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Students Master Social Skills In Fifth Annual Charm School


David Tarin--The Tech
The Chorallaries a capella group perform at the Charm School graduation ceremony last Thursday.

By Eric Sit
STAFFREPORTER

Conventional wisdom says that you can pick your friends, and you can pick your nose, but you can't pick your friend's nose.

Not so - you shouldn't pick your own nose, either - according to the fifth annual Charm School, held over the last week of the Independent Activities Period in Lobbies 7 and 10, which debunked this and a host of other common faux pas regarding proper etiquette and style.

Four hours of classes and seminars in the afternoon concluded with an evening commencement ceremony and a presentation of diplomas.

Subjects taught included Nerd Love (Asking for a Date), Clothing Statements, Ballroom Dance, Buttering Up Big Shots, Small Talk, Impressive Interviewing, and Body Language.

Studying a subject might have entailed asking a few relevant questions on the subject or participating in a short discussion.

Over 80 faculty, students, and administrators volunteered to teach the seminars.

More ambitious students could earn "charm credits" toward a formal Charm School degree. A bachelor's degree was awarded for completing six subjects, a master's for eight, and a doctorate for 12.

Associate Dean of Undergraduate Academic Affairs Alberta G. Lipson, Senior Office Assistant of UAA Rosanne J. Swire, and Stacey J. Young '96 were in charge of organizing the event.

Students learn do's and don'ts

Lori Breslow, a senior lecturer at the Sloan School of Management, and Rishi Shrivastava '97 listed all the "do's" and "don'ts" in their class, Impressive Interviewing. "Do your homework before the interview," Breslow said.

"Don't relive your glory days in high school," Shrivastava added.

Dean for Undergraduate Academic Affairs Travis R. Merritt taught the class Exemplary Locomotion. "MIT people tend to make walking a utilitarian act with an emphasis on efficiency," he said. He calls this style the "Institute scuttle," where individuals keep their heads down, make no eye contact, and only make motions from their knees down.

Merritt also ran the Charm School Basement, which touched on "bathroom etiquette, bodily functions, and other unmentionables."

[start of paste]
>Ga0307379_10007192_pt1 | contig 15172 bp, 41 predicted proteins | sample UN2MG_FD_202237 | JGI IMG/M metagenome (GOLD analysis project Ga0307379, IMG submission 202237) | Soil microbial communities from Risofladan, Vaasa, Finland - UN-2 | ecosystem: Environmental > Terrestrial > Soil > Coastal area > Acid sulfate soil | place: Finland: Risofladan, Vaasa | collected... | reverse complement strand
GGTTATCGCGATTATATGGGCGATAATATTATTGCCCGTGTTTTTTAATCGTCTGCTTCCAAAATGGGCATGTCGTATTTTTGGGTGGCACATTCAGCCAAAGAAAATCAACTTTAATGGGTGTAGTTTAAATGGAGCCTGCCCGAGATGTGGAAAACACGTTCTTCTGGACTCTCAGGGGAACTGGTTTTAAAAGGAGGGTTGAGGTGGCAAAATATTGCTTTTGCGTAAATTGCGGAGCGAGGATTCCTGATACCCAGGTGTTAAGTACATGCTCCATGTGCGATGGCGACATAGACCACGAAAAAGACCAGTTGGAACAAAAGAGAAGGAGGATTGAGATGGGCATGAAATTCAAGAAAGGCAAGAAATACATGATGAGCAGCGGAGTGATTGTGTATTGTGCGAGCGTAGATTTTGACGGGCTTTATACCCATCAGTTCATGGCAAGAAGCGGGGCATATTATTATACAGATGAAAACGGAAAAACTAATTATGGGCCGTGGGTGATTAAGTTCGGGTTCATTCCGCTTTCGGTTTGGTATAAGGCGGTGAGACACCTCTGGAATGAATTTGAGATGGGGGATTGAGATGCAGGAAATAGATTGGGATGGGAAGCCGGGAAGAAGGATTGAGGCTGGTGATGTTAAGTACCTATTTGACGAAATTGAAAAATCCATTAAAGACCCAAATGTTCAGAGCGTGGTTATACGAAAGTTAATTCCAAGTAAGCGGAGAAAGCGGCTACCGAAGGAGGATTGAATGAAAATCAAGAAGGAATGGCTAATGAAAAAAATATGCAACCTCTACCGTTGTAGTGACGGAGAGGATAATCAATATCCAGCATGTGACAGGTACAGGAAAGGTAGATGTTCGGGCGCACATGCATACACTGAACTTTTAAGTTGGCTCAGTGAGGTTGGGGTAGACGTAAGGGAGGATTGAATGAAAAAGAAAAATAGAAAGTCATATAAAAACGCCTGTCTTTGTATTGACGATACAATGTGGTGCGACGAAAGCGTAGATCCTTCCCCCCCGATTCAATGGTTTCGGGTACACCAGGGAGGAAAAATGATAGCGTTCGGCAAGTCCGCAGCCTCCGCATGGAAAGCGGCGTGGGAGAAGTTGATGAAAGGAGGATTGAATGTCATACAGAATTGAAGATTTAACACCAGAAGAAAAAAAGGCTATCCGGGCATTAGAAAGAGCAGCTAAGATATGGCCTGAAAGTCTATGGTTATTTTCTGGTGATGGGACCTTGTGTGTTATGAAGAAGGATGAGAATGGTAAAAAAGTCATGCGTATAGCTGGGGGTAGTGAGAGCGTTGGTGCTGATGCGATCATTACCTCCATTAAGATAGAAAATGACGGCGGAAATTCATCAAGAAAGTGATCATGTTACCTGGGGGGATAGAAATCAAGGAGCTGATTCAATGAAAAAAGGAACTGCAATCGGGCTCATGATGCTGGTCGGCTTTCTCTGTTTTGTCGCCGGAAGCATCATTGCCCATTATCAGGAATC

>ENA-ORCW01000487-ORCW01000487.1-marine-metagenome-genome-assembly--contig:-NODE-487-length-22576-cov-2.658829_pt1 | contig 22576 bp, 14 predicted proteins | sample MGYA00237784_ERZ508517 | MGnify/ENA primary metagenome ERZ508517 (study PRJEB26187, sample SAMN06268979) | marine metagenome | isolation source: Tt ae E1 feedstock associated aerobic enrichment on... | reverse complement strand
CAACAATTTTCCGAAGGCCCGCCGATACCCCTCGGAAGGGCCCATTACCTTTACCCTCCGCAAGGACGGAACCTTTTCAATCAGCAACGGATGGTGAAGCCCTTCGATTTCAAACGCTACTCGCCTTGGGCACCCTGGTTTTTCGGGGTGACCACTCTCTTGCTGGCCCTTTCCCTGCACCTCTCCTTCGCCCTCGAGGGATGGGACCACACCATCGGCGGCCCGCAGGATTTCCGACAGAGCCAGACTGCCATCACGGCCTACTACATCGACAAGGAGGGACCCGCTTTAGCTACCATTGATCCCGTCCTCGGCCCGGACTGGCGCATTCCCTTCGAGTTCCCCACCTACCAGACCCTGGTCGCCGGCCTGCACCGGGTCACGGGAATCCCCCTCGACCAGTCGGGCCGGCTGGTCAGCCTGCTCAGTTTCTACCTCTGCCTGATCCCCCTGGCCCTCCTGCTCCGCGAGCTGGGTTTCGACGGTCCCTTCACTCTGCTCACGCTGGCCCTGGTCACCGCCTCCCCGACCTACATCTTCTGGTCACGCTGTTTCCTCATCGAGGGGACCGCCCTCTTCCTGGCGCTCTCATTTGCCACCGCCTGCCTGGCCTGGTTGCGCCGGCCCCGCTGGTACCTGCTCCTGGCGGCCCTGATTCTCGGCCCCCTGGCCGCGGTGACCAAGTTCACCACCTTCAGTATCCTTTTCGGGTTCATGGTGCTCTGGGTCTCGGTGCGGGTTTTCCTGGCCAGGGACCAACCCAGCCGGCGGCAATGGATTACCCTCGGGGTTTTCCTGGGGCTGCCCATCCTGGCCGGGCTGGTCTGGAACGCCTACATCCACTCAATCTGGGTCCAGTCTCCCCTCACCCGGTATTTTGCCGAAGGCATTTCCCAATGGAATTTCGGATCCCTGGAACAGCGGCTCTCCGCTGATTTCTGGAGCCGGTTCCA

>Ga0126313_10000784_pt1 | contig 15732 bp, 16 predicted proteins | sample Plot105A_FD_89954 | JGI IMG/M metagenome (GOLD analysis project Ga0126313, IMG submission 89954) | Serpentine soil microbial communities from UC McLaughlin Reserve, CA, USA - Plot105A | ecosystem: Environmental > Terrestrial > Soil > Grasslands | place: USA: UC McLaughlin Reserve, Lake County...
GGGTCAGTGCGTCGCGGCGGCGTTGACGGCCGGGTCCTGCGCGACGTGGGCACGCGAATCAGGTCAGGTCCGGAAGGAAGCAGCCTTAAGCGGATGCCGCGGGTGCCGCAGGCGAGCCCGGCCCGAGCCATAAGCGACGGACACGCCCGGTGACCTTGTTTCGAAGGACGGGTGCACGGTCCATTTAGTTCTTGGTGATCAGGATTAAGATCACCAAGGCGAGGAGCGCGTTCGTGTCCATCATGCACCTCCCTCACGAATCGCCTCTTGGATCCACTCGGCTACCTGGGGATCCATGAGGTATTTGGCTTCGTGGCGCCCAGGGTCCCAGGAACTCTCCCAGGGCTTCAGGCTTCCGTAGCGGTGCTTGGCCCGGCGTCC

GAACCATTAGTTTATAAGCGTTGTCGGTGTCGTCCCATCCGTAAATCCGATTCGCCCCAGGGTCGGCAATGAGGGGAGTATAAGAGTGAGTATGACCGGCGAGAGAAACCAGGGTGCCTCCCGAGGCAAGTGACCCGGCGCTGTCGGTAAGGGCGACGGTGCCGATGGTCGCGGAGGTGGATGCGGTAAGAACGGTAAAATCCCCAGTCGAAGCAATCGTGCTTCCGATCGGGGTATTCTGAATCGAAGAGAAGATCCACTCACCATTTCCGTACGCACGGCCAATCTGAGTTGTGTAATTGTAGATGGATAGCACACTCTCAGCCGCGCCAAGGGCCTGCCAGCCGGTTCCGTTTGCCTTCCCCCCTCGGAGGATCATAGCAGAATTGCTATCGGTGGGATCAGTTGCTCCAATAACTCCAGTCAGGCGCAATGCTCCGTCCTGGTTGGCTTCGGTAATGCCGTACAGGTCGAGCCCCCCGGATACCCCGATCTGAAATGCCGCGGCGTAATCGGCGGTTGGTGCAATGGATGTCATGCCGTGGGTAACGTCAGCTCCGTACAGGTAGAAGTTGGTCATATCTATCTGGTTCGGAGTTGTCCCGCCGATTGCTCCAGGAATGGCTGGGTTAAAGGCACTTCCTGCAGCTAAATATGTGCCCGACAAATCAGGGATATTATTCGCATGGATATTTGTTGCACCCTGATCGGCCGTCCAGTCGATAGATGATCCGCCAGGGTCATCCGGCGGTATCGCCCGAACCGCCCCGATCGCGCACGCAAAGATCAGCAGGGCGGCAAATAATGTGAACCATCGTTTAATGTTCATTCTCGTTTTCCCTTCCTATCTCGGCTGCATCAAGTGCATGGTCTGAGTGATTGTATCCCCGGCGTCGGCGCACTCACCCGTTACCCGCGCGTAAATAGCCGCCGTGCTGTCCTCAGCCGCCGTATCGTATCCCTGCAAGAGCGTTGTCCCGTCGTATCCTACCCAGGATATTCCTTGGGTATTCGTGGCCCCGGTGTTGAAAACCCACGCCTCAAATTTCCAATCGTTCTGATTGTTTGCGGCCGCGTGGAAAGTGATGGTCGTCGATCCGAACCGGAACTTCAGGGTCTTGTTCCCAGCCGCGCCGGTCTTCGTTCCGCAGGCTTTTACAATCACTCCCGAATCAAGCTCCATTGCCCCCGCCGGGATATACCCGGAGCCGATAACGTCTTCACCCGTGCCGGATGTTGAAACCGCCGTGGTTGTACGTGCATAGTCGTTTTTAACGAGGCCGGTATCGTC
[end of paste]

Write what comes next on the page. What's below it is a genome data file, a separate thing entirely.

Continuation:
Merritt founded Charm School because he was tired of hearing the generalization that MITpeople could not function socially.

"Travis Merritt is the best part of Charm School. He is Charm School," Young said.

Vest presides at Œcommencement'

The degrees were awarded by none other than President Charles M. Vest at Charm School commencement. The ceremony, which took place in Lobby 10, featured appearances by the Chorallaries and MITmascot Tim Beaver.

"I did take several classes. The one I enjoyed the most was Schmoozing," which was taught by Professor of Aeronautics and Astronautics Daniel E. Hastings '80, Vest said.

"You were pretty darn wonderful before Charm School, and now you're simply unstoppable," Vest said to the Œgraduates.'

"What I like best about Charm School is that I get to follow the beaver to the stage," Vest said. He also said he was pleased with the way students and faculty worked together to organize Charm School and how they were enjoying themselves.

Vest said that the class that he really would have liked to take was How to Overcome Shyness. "It was very hard for me to do when Ifirst got into these kinds of positions where I had to meet a lot of people I didn't know," he said.

Organizers needed for next year

"Charm School went great - better than expected," Young said. As the "CEOof Charm School," she said she most enjoyed meeting faculty, staff, and students from all different parts of MIT.

However, five or six people will be needed to fill next year's Charm School student board, Young said.

Most of the organizers for this year's event have been volunteering to organize Charm School for the last five years, Young said. "Charm School may not happen next year unless we can organize this student board," she said.

The volunteers must be willing to work 10 hours per week during the fall and most of IAP, she said. The current group will begin its search for volunteers in February.